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Sunday, June 20, 2010
Teams hope buzz taken out of games

Associated Press

MIAMI -- When Florida Marlins outfielder Cody Ross arrived for work Sunday morning, he grabbed a bright yellow vuvuzela from his locker and sent noise blaring through the Marlins' clubhouse.

One day after horngate, the Marlins could laugh about it. A little bit, anyway.

Saturday's 9-8, 11-inning loss to the Tampa Bay Rays will be remembered for the overwhelming din created by 15,000 air horns distributed to fans in World Cup-themed giveaway, as well as the possibility that the noise caused confusion between Marlins manager Fredi Gonzalez and plate umpire Lance Barksdale -- who got their signals crossed on what became a costly botched lineup change in the ninth.

Still, Marlins president David Samson beamed over the promotion, pronouncing it a clear success.

"It was absolutely outstanding," Samson said Sunday. "I got two e-mails from older people and we moved their seats because it was loud. To give you an idea, that is the least number of e-mails for things that go on during the course of a game that you could possibly have."

After Saturday's game, Marlins players had different views.

"Awful," Ross said.

"Brutal," second baseman Dan Uggla said.

And on Sunday, Rays manager Joe Maddon -- who had said the horns should be banned by baseball -- wasn't backing down, either.

"They're annoying," Maddon said. "There's cool things and there's very non-cool things. That's a non-cool thing. ... You could even almost attribute the mix-up possibly last night, if there was one, to the fact that it was so loud."

The horns given out Saturday were about half the size as the vuvuzelas that provide the constant -- some say annoying -- buzz from the stands at World Cup matches. Nonetheless, they packed such a noisy punch for the Marlins and Rays that players and umpires quickly popped in earplugs, and conversations even in the dugouts were nearly impossible.

"I'm always into some crazy ideas myself," Maddon said. "I would just put that into the column that it didn't quite work."

It might not go into the books with the same infamy as 10-cent beer night did in Cleveland in 1974, or the giveaway baseballs that turned into giveaway projectiles and prompted a Dodgers forfeit in 1995, or the gold standard for baseball marketing debacles -- Disco Demolition Night at Comiskey Park in 1979.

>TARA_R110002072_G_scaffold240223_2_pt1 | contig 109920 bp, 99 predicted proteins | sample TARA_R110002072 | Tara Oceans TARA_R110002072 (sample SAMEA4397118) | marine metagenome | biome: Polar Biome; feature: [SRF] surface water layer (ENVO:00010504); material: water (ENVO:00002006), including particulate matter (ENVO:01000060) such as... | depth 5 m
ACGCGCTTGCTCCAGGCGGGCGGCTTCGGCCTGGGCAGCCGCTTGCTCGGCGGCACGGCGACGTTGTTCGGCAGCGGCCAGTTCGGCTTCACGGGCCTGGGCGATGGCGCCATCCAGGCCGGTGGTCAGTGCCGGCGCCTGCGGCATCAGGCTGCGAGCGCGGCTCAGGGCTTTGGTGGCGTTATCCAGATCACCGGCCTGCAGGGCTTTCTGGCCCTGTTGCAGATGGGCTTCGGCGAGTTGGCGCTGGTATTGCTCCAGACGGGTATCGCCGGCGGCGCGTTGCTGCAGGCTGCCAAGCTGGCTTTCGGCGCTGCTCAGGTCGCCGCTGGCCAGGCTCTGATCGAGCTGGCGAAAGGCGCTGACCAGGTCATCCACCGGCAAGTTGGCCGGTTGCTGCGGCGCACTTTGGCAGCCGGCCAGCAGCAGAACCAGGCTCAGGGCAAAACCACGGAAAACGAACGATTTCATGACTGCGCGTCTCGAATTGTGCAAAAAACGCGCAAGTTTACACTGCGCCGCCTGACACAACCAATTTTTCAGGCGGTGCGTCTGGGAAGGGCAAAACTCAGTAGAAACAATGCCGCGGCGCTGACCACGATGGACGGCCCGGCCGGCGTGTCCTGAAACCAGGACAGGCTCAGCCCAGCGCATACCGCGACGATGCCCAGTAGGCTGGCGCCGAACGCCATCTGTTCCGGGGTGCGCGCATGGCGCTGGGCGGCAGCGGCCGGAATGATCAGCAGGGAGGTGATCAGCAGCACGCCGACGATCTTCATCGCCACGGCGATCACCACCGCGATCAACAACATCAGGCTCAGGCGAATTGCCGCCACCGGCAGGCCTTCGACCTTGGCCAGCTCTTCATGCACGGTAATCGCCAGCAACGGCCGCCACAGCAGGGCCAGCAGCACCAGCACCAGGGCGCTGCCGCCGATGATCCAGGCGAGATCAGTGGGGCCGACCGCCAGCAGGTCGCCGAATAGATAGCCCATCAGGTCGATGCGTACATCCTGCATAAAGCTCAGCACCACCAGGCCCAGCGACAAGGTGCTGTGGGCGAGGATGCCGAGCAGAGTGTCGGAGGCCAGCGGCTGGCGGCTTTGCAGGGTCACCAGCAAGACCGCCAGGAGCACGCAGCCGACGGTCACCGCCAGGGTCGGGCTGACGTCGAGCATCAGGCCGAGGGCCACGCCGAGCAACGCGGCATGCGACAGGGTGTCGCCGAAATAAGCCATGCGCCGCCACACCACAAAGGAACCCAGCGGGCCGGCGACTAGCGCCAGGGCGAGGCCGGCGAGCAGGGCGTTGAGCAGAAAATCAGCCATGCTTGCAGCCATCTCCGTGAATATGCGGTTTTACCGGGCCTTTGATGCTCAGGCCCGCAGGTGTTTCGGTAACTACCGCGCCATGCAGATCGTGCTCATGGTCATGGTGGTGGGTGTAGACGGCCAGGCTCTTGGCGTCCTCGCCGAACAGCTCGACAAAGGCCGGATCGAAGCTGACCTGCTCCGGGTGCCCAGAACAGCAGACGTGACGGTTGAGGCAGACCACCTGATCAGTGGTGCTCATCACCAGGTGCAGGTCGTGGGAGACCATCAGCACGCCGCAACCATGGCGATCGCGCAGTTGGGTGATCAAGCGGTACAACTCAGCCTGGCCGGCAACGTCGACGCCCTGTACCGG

Still, there's a good chance the horns have blared for the last time at a Marlins game.

"There was some thought put into it, some foresight," Marlins vice president of marketing Sean Flynn said last week.

Clearly, the Marlins didn't see this coming.

Perennially one of the worst-drawing teams in baseball, Florida often turns to promotions in an attempt to boost ticket sales. Some are hits, some are misses, and others are messes, like the pompom giveaway last May on a breezy night -- countless shiny, silvery strands blew off the toys and landed on the field throughout the game, making it seem like tinsel on the world's flattest Christmas tree.

"I never knew anybody complained about the field being loud," White Sox manager Ozzie Guillen said in Washington on Sunday. "They're not Tiger Woods. ... Baseball is supposed to be played with a lot of noise."

Whether it was the horns, the visit from an in-state rival or the Merengue concert afterward, the Marlins drew twice as many fans Saturday as they had for games earlier in the week when the Texas Rangers were in town.

"I guess it was a gadget to get people out there," Rangers manager Ron Washington said Sunday. "Sometimes the fans are so loud in the ballpark you wish they would just calm down. Seriously."

Gonzalez and Barksdale probably would have appreciated some more calm from the stands.

Gonzalez went out to make changes before the ninth, and his card was clearly marked in the Florida dugout -- Wes Helms batting third for Hanley Ramirez, a pitcher [it just said pitcher] in the cleanup spot for Jorge Cantu, and Brian Barden batting ninth in the customary pitcher's spot. But when Barksdale reported the change to the Tampa Bay dugout, he had Helms ninth, Barden third.

Barden summarily batted out of order, erasing a leadoff walk with the game tied in the ninth, and Gonzalez was thrown out for pleading his case.

"It's an embarrassing thing and it's an unfortunate thing," Gonzalez said. "But whether we won the game or lost the game because of that, I don't think so."